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Some members of Penn's College Republicans are voting for presidential nominee Hillary Clinton on the basis of support for her policies and opposition to Donald Trump.

Photo: Brianna Raposo / The Daily Pennsylvanian

Some of Penn's College Republicans are doing something unexpected — voicing their support and even campaigning for the Democratic nominee for president. 

College Republicans Executive Director and College senior Matt Shapiro said he is planning to vote for Hillary Clinton, not because of Republican nominee Donald Trump's recent scandals, but just from a policy standpoint.  

“When [Trump] first got the nomination, I was planning on voting for him,” he said. “However, I looked more and more at his polices. I looked at his stances like isolationism … [which] I strongly disagree with … [and] wanting to punish women who got abortions, which, whether you’re pro-choice or pro-life, just sounds vile.”

Trump actually clarified this position a few hours after making it, as CNN reported. He released a statement in which he said women who obtain abortions are the victims and that doctors who perform the service should be punished. 

But Shapiro also took issue with Trump’s comments concerning minorities and women. “Talking that way about other human beings doesn’t befit the office of president. [And] the whole xenophobic vibe about him … [like] his polices … just don’t represent the Republican Party or conservative values.”

Although Shapiro said he “[doesn’t] see eye to eye with [Clinton] about all her policies,” he plans to vote for her to take the strongest measure against a Trump presidency.

“Voting for Hillary Clinton is my way of clearing my conscious the most by knowing I did what I could to keep Donald Trump out of office,” Shapiro said.

But another College Republican is taking his support of Clinton to still higher extremes. The College Republicans' Chief of Staff and Wharton sophomore Owen O’Hare, is now volunteering with the Clinton campaign in Pennsylvania.

“Trump is so bad, it really is a necessity to support Clinton. [But] I do agree with a number of Clinton’s policies,” O’Hare said. He noted his approval of Clinton’s stances on most social issues, namely gay marriage and abortion, as well as her positions on immigration and foreign affairs. He also endorsed what he considers Clinton’s moderate fiscal policy.

“If you are a budget-hawk … and you look at Clinton’s tax plan … it is much less extreme than Bernie Sanders’ … and much closer to being deficit neutral than Trump’s,” O’Hare said. “Trump kind of has a few things in there, like tax cuts, but they don’t add up at all … So from that standpoint [Clinton’s] probably more aligned with Republican fiscal thinking than [Trump].”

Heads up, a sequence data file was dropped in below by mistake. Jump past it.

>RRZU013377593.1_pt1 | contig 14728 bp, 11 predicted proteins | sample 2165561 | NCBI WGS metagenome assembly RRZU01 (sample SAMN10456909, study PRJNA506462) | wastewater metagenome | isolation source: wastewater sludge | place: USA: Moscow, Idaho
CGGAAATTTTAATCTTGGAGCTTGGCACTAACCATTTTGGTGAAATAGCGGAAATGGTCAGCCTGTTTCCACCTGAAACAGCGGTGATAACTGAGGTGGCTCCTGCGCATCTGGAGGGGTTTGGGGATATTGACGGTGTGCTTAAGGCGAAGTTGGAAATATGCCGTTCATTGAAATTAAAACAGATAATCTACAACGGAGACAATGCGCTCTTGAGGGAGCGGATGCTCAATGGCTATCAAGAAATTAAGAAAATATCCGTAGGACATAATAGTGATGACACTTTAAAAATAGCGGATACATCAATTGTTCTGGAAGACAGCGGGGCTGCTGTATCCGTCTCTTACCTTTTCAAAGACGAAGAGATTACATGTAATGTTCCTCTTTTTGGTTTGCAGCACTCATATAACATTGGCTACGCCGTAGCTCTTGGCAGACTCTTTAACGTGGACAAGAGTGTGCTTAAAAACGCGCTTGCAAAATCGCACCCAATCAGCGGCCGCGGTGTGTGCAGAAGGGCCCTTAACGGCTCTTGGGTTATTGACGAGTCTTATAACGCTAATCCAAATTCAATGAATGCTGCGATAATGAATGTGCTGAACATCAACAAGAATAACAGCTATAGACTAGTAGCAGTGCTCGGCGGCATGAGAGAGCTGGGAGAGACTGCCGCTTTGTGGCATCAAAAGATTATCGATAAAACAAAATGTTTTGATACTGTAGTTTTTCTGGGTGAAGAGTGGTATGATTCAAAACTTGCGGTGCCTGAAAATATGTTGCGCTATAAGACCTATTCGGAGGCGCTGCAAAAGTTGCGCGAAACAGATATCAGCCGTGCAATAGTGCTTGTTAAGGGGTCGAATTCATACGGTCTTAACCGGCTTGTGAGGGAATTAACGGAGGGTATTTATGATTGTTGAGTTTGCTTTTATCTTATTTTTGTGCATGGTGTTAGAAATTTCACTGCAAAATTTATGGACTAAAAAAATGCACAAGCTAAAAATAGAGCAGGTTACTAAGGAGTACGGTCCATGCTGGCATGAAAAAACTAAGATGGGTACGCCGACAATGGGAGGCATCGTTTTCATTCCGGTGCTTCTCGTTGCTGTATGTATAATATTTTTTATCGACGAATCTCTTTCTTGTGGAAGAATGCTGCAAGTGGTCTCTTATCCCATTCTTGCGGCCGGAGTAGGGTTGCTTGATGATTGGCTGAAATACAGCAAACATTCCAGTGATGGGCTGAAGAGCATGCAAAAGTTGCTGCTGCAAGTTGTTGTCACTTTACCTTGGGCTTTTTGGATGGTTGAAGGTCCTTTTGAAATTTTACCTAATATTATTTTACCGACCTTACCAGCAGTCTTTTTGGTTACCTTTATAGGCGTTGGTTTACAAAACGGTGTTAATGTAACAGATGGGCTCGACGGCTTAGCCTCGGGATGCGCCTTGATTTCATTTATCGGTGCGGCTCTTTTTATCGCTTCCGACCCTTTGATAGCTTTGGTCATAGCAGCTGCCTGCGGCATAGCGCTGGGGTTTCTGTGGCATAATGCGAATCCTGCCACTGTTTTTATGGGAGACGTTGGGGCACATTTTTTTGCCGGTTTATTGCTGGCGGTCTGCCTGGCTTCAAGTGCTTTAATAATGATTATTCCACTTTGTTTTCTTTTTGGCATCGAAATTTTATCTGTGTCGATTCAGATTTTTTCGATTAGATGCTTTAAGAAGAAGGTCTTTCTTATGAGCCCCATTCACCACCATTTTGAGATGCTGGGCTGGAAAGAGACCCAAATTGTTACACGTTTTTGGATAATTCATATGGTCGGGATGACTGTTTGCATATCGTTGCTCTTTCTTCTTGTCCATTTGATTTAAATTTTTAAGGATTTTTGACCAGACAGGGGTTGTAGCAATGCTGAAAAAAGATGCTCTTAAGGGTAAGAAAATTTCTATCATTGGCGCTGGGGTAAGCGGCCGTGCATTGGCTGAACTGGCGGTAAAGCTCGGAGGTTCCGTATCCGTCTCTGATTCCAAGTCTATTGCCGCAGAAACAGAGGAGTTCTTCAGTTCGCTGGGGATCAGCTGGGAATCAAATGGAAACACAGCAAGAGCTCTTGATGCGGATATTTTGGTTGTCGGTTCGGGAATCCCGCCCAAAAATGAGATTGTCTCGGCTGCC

But O’Hare’s primary motivation for supporting Clinton is not a specific campaign proposal, but instead, his approval of her character. Despite some reservations about some of the scandals she has been involved with, including using a personal e-mail server while secretary of state, O’Hare still evaluates Clinton as the much more emotionally and ethically sound candidate.

“I mean, there are some things that concern me,” O’Hare admitted. “But if there was something really [illegal] that happened, the House special committees [or FBI] would have found it. … So [my backing of] Clinton is … based on her temperament.”

O’Hare and Shapiro’s support for Clinton is not universal among College Republicans. Some members of the group have remained resolutely loyal to their party’s nominee.

“This is possibly the most emotionally charged election in decades,” College freshman Dominic Gregorio said. “So … I took a step back from the emotions … and logically determined which candidate has the most policies that approximate [my own]. And that was Donald Trump.”

Gregorio explained how he agrees with many of Trump’s specific healthcare and foreign policy proposals. Gregorio also favors Trump as the candidate he thinks would best uphold the Constitution.

“[Trump] will nominate a constitutionalist to the Supreme Court, which is important to me. Also, he will no longer [require] a religious test for immigration … so he’s more closely aligned with a constitutionalist’s views [than Clinton],” Gregorio said. 

Trump said at the second presidential debate that he has amended his call for a "total and complete shutdown of Muslims" entering the United States to a policy of "extreme vetting" from areas associated with terrorism, USA Today reported.  

Gregorio defended his support for Trump even in the midst of Trump's most recent scandals, including 11 women coming forward with allegations of his inappropriate sexual behavior. Gregorio cited the legal presumption of innocence. He said Trump hasn’t been proven guilty of any crime.

“Just as Hillary Clinton hasn’t been convicted and we assume her to be innocent, Donald Trump hasn’t been convicted, so we must assume him to be innocent," he said. 

Despite their diverging opinions, pro-Clinton and pro-Trump College Republicans agree on at least one matter — how to choose which candidate to support. All three members urged their fellow Penn students to ignore party loyalty and emotion, and to allow logical analysis to govern their vote.

“Everyone has to make their own decision about who lines up with their views and who they should vote for,” O’Hare said. “And as long as they’re doing it because they agree with what that candidate stands for and what that candidate will do, then that’s okay.”

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